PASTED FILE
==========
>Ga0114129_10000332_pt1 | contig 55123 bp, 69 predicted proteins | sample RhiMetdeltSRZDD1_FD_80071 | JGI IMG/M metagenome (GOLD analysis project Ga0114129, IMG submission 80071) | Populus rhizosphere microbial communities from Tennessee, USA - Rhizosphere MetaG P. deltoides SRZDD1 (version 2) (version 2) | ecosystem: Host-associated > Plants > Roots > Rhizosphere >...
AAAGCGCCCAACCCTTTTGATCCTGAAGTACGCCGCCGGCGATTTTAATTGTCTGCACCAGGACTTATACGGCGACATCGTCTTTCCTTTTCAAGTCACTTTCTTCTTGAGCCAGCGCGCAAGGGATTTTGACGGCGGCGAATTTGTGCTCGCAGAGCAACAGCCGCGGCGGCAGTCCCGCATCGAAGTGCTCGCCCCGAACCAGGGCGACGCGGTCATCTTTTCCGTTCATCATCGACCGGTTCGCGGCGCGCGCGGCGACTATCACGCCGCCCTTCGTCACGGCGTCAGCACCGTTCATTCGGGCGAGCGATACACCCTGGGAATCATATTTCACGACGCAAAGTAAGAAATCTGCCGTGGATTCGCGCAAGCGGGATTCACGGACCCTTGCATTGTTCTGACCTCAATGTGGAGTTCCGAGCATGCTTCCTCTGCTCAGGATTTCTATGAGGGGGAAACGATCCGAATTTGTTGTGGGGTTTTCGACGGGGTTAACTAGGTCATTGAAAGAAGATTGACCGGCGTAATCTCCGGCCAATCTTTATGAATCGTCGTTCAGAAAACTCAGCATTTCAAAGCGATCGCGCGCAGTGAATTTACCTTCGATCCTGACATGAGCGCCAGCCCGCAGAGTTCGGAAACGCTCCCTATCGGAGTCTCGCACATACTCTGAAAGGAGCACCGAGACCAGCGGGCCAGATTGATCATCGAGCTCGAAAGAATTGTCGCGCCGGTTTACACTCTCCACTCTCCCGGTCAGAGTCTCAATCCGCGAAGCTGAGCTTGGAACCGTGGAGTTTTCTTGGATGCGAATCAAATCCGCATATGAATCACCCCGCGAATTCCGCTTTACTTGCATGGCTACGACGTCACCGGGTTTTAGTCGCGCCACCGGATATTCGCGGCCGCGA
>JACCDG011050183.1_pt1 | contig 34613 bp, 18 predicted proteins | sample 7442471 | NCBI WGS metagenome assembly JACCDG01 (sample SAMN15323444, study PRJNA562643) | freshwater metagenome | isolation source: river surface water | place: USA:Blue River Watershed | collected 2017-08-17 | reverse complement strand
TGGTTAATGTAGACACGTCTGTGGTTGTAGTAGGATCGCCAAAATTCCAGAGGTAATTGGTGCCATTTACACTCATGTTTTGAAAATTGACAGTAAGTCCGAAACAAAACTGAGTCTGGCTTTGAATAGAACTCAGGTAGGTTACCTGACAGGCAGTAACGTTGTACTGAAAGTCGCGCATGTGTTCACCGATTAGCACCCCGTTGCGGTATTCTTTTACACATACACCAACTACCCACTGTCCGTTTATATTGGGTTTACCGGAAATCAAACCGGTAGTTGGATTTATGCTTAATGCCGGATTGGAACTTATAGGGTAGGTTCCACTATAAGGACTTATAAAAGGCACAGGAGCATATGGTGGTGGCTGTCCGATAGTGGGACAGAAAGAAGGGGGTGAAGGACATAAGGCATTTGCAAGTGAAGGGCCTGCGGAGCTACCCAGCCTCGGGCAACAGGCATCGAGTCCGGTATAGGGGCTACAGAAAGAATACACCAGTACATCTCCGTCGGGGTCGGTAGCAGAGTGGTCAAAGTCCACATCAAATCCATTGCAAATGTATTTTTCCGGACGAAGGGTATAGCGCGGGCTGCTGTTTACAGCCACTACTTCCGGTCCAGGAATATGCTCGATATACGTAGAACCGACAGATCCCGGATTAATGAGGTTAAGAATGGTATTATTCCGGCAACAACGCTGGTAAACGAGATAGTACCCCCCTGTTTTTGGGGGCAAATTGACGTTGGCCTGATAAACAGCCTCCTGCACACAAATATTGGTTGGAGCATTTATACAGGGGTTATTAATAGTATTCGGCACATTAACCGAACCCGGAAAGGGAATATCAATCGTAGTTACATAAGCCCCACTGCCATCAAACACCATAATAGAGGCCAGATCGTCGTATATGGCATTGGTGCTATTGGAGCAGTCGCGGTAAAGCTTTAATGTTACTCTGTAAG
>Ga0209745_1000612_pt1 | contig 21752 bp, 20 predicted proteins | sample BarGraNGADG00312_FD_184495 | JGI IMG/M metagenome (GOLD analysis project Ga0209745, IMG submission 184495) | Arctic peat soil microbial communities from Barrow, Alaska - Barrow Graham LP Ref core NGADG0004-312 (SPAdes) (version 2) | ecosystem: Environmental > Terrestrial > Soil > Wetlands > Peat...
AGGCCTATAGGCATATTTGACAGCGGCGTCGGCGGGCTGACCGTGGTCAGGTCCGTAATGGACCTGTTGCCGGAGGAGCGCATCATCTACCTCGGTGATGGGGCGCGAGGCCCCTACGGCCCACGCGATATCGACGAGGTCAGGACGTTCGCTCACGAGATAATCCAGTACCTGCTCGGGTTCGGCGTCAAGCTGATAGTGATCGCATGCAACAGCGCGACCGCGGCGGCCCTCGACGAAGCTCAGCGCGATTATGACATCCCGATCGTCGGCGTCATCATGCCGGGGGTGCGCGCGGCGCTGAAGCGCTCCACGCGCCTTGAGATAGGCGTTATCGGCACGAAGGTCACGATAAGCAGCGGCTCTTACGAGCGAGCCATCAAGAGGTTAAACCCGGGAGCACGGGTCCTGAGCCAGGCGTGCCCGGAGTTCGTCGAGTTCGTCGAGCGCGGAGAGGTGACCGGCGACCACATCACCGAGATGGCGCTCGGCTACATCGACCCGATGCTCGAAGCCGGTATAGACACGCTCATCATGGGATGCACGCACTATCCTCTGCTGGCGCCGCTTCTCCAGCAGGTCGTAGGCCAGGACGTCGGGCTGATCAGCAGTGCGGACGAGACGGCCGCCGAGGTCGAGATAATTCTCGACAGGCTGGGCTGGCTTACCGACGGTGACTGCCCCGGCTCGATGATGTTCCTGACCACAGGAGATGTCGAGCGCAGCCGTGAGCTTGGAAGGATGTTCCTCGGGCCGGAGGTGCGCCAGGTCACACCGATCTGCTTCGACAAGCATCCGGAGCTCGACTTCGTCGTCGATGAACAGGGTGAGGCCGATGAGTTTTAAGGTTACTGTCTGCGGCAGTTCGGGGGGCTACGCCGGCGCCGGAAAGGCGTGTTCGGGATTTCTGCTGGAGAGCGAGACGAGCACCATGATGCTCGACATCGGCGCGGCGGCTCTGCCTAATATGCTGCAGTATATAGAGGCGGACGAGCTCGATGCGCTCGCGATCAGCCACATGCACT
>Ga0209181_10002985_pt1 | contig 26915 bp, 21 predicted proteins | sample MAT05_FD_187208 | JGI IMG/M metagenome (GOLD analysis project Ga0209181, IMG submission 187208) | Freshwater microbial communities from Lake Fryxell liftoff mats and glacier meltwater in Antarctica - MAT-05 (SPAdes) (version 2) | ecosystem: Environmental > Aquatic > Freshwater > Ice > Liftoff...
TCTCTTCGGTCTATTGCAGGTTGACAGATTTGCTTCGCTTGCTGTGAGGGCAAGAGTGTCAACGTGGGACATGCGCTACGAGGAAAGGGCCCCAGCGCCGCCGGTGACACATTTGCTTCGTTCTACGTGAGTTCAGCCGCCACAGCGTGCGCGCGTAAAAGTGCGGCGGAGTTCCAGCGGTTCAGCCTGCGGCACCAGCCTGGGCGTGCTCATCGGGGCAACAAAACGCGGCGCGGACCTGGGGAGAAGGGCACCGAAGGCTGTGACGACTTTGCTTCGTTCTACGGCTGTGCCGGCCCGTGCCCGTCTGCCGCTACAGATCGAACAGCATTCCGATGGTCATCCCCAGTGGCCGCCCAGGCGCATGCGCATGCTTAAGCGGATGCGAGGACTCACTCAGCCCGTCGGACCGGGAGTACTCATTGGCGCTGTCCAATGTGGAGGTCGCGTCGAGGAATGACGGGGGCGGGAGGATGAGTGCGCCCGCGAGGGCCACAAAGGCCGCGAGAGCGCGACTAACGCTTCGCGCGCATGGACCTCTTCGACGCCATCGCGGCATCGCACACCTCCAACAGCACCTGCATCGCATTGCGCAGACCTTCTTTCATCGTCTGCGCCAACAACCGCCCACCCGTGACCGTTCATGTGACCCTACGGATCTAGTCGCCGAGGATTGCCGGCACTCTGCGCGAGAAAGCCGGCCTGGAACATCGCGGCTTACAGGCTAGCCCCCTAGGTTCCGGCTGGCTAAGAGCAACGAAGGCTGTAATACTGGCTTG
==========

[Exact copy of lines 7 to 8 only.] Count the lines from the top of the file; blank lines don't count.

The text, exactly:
>Ga0209181_10002985_pt1 | contig 26915 bp, 21 predicted proteins | sample MAT05_FD_187208 | JGI IMG/M metagenome (GOLD analysis project Ga0209181, IMG submission 187208) | Freshwater microbial communities from Lake Fryxell liftoff mats and glacier meltwater in Antarctica - MAT-05 (SPAdes) (version 2) | ecosystem: Environmental > Aquatic > Freshwater > Ice > Liftoff...
TCTCTTCGGTCTATTGCAGGTTGACAGATTTGCTTCGCTTGCTGTGAGGGCAAGAGTGTCAACGTGGGACATGCGCTACGAGGAAAGGGCCCCAGCGCCGCCGGTGACACATTTGCTTCGTTCTACGTGAGTTCAGCCGCCACAGCGTGCGCGCGTAAAAGTGCGGCGGAGTTCCAGCGGTTCAGCCTGCGGCACCAGCCTGGGCGTGCTCATCGGGGCAACAAAACGCGGCGCGGACCTGGGGAGAAGGGCACCGAAGGCTGTGACGACTTTGCTTCGTTCTACGGCTGTGCCGGCCCGTGCCCGTCTGCCGCTACAGATCGAACAGCATTCCGATGGTCATCCCCAGTGGCCGCCCAGGCGCATGCGCATGCTTAAGCGGATGCGAGGACTCACTCAGCCCGTCGGACCGGGAGTACTCATTGGCGCTGTCCAATGTGGAGGTCGCGTCGAGGAATGACGGGGGCGGGAGGATGAGTGCGCCCGCGAGGGCCACAAAGGCCGCGAGAGCGCGACTAACGCTTCGCGCGCATGGACCTCTTCGACGCCATCGCGGCATCGCACACCTCCAACAGCACCTGCATCGCATTGCGCAGACCTTCTTTCATCGTCTGCGCCAACAACCGCCCACCCGTGACCGTTCATGTGACCCTACGGATCTAGTCGCCGAGGATTGCCGGCACTCTGCGCGAGAAAGCCGGCCTGGAACATCGCGGCTTACAGGCTAGCCCCCTAGGTTCCGGCTGGCTAAGAGCAACGAAGGCTGTAATACTGGCTTG